Although it was written more than 200 years ago, Mozart’s Don Giovanni is an unexpectedly timely opera in the #MeToo era. A woman named Stormy… er, Donna Elvira, spurned by a small-fingered vulgarian, sets out to let everyone in ear-shot know what a sexual reprobate he is. But the object of her wrath is also the object of her obsession. Once you go Don Giovanni, it’s difficult to go back. Most of the three hours (relax — it flies by) is a lively sex romp, full of flirtatious antics and Mozart’s impossibly lively, elegant music. But eventually it turns — not just a veer, but a hard left into some of the darkest content in the canon. Remember the horror film Drag Me to Hell? Yeah, that literally happens here. It’s harrowing.
Don Giovanni (also called Don Juan) is a fictionalized libertine who stood, presumably, as a cautionary tale of excess — Dorian Gray for the Renaissance. If he’s not a callous rascal, there’s no arc. He either learns the errors of his ways and repents, or pays for them. It’s very Catholic that way.
Mozart played within the cultural rules, but he clear knew his audiences should enjoy themselves, first and foremost. His opera has all the bawdy rakishness of a Restoration comedy, where sexual conquests leave a wake of broken hearts but not much comeuppance for the central scalawag… until the end, when we are reminded, with prudish Biblical chastising, that the wages of sin is death. (I finally realized how much the final scene here was co-opted by the “Don’t Eat the Plants” coda that concludes Little Shop of Horrors.)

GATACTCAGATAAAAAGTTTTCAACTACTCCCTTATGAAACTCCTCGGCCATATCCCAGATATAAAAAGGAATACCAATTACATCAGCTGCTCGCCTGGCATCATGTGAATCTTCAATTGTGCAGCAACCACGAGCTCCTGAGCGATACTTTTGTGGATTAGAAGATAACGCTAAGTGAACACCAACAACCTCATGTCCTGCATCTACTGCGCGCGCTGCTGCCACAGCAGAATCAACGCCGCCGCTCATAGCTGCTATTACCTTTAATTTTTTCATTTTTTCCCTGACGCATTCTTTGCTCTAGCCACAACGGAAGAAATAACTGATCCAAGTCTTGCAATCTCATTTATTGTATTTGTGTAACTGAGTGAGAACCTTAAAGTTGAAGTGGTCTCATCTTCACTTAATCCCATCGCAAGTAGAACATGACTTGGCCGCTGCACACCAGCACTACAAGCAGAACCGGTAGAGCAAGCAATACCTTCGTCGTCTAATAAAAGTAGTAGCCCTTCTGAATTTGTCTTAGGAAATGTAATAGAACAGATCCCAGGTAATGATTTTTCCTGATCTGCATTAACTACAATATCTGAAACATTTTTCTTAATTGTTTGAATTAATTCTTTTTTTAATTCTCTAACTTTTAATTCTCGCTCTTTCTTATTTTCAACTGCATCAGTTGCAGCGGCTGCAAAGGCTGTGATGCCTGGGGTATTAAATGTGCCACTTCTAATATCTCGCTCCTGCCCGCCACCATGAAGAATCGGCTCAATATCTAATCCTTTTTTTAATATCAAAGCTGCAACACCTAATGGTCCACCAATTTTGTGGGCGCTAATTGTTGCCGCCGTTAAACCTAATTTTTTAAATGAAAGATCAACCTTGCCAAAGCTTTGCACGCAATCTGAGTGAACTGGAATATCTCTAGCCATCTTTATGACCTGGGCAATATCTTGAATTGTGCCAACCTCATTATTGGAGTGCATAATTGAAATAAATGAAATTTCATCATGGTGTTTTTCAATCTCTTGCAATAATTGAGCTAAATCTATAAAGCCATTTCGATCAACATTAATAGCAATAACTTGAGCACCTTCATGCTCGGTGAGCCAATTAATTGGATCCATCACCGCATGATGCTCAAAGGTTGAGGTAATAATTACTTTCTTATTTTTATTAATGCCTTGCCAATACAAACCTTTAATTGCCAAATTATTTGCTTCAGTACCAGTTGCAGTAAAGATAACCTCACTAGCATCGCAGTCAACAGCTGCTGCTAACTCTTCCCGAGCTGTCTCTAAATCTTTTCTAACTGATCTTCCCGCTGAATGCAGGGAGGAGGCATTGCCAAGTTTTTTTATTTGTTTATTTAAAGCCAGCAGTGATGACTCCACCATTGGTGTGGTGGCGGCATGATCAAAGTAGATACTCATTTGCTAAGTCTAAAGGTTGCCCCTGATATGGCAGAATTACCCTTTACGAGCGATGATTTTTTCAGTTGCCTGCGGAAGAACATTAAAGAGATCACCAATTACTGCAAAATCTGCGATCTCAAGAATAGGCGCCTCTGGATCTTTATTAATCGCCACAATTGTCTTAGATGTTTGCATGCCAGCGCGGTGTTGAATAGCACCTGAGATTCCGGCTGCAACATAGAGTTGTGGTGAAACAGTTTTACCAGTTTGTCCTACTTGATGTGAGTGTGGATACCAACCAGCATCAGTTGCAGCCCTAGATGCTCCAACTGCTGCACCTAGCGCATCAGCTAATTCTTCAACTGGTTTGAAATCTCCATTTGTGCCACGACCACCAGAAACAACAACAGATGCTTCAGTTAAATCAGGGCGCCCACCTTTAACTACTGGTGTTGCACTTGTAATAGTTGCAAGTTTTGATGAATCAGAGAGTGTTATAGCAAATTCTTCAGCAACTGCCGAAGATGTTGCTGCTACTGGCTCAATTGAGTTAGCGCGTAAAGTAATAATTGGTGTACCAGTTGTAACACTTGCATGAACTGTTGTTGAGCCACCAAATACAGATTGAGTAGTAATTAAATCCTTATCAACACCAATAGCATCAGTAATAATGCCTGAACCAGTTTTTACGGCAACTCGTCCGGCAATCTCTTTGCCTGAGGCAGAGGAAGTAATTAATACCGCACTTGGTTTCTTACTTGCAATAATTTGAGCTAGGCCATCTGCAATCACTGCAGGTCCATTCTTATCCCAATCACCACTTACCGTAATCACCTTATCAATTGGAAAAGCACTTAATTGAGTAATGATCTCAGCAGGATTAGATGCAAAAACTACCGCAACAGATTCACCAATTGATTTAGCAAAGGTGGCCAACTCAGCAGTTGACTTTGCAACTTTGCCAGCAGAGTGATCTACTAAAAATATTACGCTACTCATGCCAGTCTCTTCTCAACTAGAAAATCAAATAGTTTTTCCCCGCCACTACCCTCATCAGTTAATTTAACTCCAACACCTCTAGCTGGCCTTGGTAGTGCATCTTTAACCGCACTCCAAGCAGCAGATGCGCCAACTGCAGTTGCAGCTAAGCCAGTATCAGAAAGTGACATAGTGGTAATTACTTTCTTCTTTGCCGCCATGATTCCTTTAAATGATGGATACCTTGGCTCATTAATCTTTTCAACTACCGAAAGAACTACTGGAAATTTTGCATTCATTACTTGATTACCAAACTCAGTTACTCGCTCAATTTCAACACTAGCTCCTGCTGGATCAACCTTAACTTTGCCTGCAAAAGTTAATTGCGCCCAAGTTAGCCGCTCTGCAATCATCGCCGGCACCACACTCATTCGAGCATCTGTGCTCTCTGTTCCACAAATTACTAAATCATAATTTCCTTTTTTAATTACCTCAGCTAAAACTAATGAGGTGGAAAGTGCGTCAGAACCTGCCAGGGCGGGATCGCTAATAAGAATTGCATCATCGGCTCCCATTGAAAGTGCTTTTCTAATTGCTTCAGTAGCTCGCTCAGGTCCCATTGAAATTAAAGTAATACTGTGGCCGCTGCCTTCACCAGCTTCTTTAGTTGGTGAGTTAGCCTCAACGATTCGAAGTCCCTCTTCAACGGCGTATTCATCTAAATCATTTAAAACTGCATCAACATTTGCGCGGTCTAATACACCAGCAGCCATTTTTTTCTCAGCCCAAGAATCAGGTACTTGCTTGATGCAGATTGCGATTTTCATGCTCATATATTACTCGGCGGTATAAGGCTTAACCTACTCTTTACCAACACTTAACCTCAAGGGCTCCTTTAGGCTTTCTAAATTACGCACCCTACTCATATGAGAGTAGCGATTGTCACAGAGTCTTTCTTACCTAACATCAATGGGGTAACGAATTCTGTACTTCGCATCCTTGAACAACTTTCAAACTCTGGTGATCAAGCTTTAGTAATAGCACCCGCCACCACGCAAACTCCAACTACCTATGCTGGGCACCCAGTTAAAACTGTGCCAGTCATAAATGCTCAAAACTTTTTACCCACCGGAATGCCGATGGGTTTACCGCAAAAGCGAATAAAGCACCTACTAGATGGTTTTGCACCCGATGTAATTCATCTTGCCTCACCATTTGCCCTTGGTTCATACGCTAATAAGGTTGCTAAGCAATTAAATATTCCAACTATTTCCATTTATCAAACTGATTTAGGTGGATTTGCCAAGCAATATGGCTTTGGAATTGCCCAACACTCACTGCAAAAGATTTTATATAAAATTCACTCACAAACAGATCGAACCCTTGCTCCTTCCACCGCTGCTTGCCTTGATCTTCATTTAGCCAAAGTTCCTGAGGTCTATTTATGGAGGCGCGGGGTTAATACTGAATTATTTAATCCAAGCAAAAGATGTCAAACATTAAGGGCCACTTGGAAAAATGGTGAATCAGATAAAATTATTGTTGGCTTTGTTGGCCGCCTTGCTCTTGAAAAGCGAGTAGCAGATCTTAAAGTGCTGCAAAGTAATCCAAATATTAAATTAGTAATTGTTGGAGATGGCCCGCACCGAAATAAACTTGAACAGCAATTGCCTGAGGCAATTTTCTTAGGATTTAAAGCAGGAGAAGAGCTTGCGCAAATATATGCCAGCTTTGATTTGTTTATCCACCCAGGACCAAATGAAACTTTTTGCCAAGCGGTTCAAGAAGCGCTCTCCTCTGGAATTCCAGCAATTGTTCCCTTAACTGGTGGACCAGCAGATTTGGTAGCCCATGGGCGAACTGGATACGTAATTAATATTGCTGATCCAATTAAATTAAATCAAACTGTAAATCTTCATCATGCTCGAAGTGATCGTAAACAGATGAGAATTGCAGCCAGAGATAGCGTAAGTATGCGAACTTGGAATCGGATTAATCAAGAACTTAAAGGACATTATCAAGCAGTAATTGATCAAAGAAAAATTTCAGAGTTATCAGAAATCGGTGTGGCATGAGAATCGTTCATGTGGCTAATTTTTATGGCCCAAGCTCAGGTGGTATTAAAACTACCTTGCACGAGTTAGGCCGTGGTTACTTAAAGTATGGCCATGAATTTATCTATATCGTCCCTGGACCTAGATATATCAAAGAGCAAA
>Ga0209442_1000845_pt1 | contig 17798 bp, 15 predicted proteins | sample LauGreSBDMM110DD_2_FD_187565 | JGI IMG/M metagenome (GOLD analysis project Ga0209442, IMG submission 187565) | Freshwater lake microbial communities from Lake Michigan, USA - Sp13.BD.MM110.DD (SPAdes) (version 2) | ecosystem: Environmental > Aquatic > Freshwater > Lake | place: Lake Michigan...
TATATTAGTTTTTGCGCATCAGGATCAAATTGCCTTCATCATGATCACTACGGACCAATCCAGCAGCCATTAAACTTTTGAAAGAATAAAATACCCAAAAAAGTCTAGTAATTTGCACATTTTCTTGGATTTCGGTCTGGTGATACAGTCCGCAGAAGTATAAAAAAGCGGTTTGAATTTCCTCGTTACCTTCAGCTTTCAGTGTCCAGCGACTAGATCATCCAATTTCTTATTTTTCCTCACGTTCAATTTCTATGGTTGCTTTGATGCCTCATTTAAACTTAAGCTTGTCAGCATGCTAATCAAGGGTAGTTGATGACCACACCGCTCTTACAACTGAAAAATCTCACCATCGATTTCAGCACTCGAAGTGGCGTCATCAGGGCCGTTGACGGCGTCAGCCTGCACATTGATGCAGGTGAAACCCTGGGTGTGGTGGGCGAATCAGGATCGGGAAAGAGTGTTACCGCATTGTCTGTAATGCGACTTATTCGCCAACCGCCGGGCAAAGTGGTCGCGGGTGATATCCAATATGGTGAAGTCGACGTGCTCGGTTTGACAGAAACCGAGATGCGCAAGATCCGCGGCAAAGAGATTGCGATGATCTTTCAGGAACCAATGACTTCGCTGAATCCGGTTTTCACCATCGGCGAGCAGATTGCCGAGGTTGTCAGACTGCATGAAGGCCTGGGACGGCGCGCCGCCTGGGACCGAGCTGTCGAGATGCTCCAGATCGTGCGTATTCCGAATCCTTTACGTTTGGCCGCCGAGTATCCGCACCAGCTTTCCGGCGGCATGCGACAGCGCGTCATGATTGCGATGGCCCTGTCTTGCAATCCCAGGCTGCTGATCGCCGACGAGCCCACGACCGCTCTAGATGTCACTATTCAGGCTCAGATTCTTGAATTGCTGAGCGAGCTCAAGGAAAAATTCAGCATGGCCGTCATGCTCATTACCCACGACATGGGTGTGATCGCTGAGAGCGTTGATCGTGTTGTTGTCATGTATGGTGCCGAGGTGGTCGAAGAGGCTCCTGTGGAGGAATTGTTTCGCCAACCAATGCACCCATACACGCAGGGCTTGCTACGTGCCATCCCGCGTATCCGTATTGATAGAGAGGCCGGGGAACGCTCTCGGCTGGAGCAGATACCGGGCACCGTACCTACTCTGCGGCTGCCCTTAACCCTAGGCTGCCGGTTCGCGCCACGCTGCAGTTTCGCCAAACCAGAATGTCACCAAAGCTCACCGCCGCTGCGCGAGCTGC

That could feel arresting and wrong — call it diabolus ex machina — but it’s astonishing how organic it feels. This production’s stage director, Robert Falls — known more for theater than opera — does little to foreshadow the nightmare to come, deciding instead to focus on the hedonistic bacchanalia, and seducing the audience with the wonders of amorality the way Giovanni seduces his women. (If he had lived 200 years later, he’d probably be Patient Zero.) Even the few hints at the future aren’t heavy and scary, but comic. Using costumes, sets and a style reminiscent of the 1920s, Falls presents our anti-hero as a kind of Bizzaro Gatsby: He doesn’t pine for his One True Love, but assumes if he has everyone, she’ll naturally fall within his ambit. His end is no better than Gatsby’s, but he has more fun along the way.
And so do we. Nothing about this production is anything shy of delightful, from the sets to the textbook conducting by Emmanuel Villaume to the best overall cast in an opera in memory. That is no small feat. Giovanni was played on opening night not by the marquee star, Mariusz Kwiecien, but by a last-minute replacement, baritone Craig Verm. Verm had been cast in the much smaller role of Masetto, but he stepped into the leading role with authority, fine voice, charisma… and a damned sexy mien. Everyone is pretty much beautiful here — and even better, can act the pantaloons off their parts. Verm is amazing.
But even he isn’t the primary scene-stealer. Katie Van Kooten as Donna Elvira, who pops up to cock-block Giovanni as often as possible, turns pain into laughter. Mezzo Virgine Verrez as Zerlina projects a sensual energy while remaining the naive victim of Giovanni. Laura Claycomb actually overplays a bit as Donna Anna, but her rich soprano is captivating. And best of all, baritone Kyle Ketelsen owns the Winspear stage as Leporello, Giovanni’s disgruntled valet and de facto wingman. He’s handsome and physical, expressive and sympathetic, all wrapped up in an outstanding voice. (I’d love to see him in another Mozart role, the wily Figaro, or as Sancho Panza in Massenet’s Don Quichotte.)
Although the supernatural element is a rough fit, the final 15-minute confrontation spirals the show into a deeper meaning. It sweeps you into the showdown between Don Giovanni and one of his victims with great power. It leaves you breathless. The whole production does.
— Arnold Wayne Jones
At the Winspear Opera House, April 15 and 29 at 2 p.m., April 18, 21 and 27 at 7:30 p.m. DallasOpera.org.
Pictured above: Craig Verm as Don Giovanni. Photo by Karen Almond/Dallas Opera.